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Sorry to be bringing up such an old subject, but I ran across this thread as the result of a web search and couldn't help replying. Before quoting the following, let me remind you that Harvey Stein proposed that the "generalized length" of a list should be defined as the number of elements, not the number of times you could apply cdr to the list. On Feb 22 1999, Doug Currie wrote the following: >At 9:35 PM +0200 2/22/99, Harvey J. Stein wrote: >>... >>However, I don't think a generalized length is such a good idea. It >>implies a substantial amount of additional overhead on computing the >>length of a list. This overhead remains no matter what you return for >>circular lists - it's the act of detecting them which adds the >>overhead. > >Not necessarily. The length function must compute a count. At some point >this count will exceed a (implementation dependent) limit, e.g., the size >of the heap, when it becomes clear that the list is circular. For >non-circular lists this adds little overhead, just one integer compare per >iteration (in a clever low level implementation, it may add no overhead if >it's combined with the detection of fixnum overflow to switch to bignum >addition). For circular lists, this may take a while to detect, but on >today's fast processors with lists that fit in cache it can be quite >competitive with more complex approaches that allocate memory or use N*N*N >algorithms. Using these counting techniques a list-length can be provided >competitive in performance with a non-circular-list-detecting version. >However, this approach doesn't provide a result for circular list more >useful than 0 or #f. I think you can compute the number of distinct elements in a circular list in linear time and constant space without resorting to any implemented-defined behavior of the runtime environment. I defined the function below in MIT Scheme and evaluated the following: (define l '(1 2 3 4 5 6 7)) (set-cdr! (list-tail l 6) (list-tail l 3)) (circular-list-length l) ;Value: 7 (circular-list-length '(1 2 3)) ;Value: 3 (circular-list-length '()) ;Value: 0 Here's the function definition, which works for non-circular lists as well.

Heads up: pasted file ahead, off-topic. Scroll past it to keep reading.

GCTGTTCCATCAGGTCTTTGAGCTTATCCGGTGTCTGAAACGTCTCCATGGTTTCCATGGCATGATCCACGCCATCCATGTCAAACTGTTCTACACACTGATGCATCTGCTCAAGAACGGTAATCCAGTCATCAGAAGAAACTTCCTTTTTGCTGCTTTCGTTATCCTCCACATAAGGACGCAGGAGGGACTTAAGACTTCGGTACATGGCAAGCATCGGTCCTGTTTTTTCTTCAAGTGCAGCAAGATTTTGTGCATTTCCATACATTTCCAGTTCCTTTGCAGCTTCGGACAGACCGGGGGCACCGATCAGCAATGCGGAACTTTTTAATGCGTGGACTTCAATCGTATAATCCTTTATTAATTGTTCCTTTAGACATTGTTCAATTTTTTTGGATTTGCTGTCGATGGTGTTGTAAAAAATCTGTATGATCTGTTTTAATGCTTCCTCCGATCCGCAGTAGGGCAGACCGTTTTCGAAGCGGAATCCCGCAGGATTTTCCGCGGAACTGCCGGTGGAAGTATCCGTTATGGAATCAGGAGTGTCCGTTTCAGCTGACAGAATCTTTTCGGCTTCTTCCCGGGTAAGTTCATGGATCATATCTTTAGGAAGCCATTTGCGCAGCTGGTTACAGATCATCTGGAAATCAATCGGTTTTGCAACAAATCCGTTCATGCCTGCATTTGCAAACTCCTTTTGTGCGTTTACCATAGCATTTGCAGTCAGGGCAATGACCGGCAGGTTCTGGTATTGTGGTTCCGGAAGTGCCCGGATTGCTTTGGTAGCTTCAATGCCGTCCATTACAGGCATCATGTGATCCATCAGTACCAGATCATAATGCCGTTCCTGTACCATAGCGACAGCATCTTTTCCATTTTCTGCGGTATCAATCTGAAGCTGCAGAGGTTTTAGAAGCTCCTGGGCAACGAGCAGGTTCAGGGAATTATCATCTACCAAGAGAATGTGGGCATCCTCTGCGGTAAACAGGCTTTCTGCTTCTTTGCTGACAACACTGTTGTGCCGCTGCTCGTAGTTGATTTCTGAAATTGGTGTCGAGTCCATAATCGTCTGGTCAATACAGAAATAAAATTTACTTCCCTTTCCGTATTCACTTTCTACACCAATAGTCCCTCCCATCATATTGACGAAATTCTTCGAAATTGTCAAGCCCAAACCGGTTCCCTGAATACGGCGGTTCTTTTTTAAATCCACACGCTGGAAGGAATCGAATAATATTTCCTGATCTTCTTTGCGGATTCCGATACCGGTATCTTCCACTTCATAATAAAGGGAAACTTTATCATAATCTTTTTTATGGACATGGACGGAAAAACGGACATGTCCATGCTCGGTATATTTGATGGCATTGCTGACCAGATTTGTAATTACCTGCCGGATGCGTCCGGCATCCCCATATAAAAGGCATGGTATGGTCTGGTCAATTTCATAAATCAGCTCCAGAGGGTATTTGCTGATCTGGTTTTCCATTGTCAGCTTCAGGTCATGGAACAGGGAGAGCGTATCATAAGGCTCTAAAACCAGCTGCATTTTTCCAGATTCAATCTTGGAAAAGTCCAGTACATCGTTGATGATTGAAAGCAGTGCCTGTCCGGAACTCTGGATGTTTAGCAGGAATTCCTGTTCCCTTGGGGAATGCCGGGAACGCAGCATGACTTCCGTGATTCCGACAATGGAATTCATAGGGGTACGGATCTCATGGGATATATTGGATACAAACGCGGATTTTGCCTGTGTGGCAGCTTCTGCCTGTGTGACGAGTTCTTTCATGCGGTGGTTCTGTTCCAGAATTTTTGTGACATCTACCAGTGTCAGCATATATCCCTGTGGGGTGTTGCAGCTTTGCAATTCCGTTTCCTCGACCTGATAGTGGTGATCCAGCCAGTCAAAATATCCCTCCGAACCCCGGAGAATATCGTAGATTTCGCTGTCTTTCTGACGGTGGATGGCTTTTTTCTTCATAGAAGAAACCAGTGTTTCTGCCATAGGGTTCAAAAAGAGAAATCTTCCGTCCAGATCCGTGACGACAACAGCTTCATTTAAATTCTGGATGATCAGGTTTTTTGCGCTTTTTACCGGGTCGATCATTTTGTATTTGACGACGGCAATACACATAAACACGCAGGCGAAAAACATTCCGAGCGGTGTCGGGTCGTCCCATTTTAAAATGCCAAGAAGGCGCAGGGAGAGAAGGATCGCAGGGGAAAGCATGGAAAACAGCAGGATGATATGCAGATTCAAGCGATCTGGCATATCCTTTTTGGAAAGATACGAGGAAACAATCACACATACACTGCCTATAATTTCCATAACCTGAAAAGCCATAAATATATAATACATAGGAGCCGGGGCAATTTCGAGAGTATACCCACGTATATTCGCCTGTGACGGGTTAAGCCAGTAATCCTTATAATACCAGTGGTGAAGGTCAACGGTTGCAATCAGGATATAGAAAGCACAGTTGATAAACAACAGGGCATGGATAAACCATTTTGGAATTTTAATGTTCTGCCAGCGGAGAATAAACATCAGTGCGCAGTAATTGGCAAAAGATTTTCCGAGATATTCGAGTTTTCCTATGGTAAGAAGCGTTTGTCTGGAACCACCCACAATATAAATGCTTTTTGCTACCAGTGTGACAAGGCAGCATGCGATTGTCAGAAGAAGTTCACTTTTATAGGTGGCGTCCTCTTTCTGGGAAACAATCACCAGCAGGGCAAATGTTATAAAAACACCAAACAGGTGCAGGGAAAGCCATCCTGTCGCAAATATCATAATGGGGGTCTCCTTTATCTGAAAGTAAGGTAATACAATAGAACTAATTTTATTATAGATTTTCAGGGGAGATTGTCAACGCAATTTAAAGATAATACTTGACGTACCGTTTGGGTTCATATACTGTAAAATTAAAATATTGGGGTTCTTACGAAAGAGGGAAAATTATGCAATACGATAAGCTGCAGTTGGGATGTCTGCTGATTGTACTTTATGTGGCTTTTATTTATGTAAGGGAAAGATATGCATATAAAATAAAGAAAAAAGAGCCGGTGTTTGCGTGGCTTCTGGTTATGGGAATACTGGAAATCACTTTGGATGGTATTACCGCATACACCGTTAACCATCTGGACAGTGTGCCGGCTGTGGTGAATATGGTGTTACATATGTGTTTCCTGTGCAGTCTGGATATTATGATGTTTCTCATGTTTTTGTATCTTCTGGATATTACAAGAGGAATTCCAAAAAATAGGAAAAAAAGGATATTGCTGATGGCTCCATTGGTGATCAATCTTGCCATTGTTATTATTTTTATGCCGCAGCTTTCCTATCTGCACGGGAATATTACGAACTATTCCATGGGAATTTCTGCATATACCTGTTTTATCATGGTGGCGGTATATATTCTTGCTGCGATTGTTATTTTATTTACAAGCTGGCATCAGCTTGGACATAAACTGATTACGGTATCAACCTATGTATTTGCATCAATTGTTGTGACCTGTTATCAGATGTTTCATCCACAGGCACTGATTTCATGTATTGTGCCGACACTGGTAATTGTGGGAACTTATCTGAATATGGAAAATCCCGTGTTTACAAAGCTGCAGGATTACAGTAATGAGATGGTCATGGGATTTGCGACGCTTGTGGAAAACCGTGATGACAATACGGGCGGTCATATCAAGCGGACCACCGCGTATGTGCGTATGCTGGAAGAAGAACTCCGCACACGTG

(define (circular-list-length lst) "Return the number of distinct elements of circular list LST." (let ((tortoise lst) (hare lst) (tortoise-advance #t) (len 0)) ;; Find a member of the list guaranteed to be within the cycle, and ;; compute length if list turns out to be non-circular. (do () ((null? hare)) (set! hare (cdr hare)) (set! len (1+ len)) (set! tortoise-advance (not tortoise-advance)) (if tortoise-advance (set! tortoise (cdr tortoise))) (if (eq? hare tortoise) (begin (set! hare '()) (set! len 0)))) (if (and (not (null? lst)) (zero? len)) (begin ;; Find period of cycle. (set! hare (cdr tortoise)) (set! len 1) (do () ((eq? hare tortoise)) (set! hare (cdr hare)) (set! len (1+ len))) ;; Give hare a head start from the start of the list equal to the ;; loop size. If both move at the same speed they must meet at ;; the nexus because they are in phase, i.e. when tortoise enters ;; the loop, hare must still be exactly one loop period ;; ahead--but that means it will be pointing at the same list ;; element. (set! tortoise lst) (set! hare (list-tail lst len)) (do () ((eq? tortoise hare)) (set! hare (cdr hare)) (set! tortoise (cdr tortoise)) (set! len (1+ len))))) len))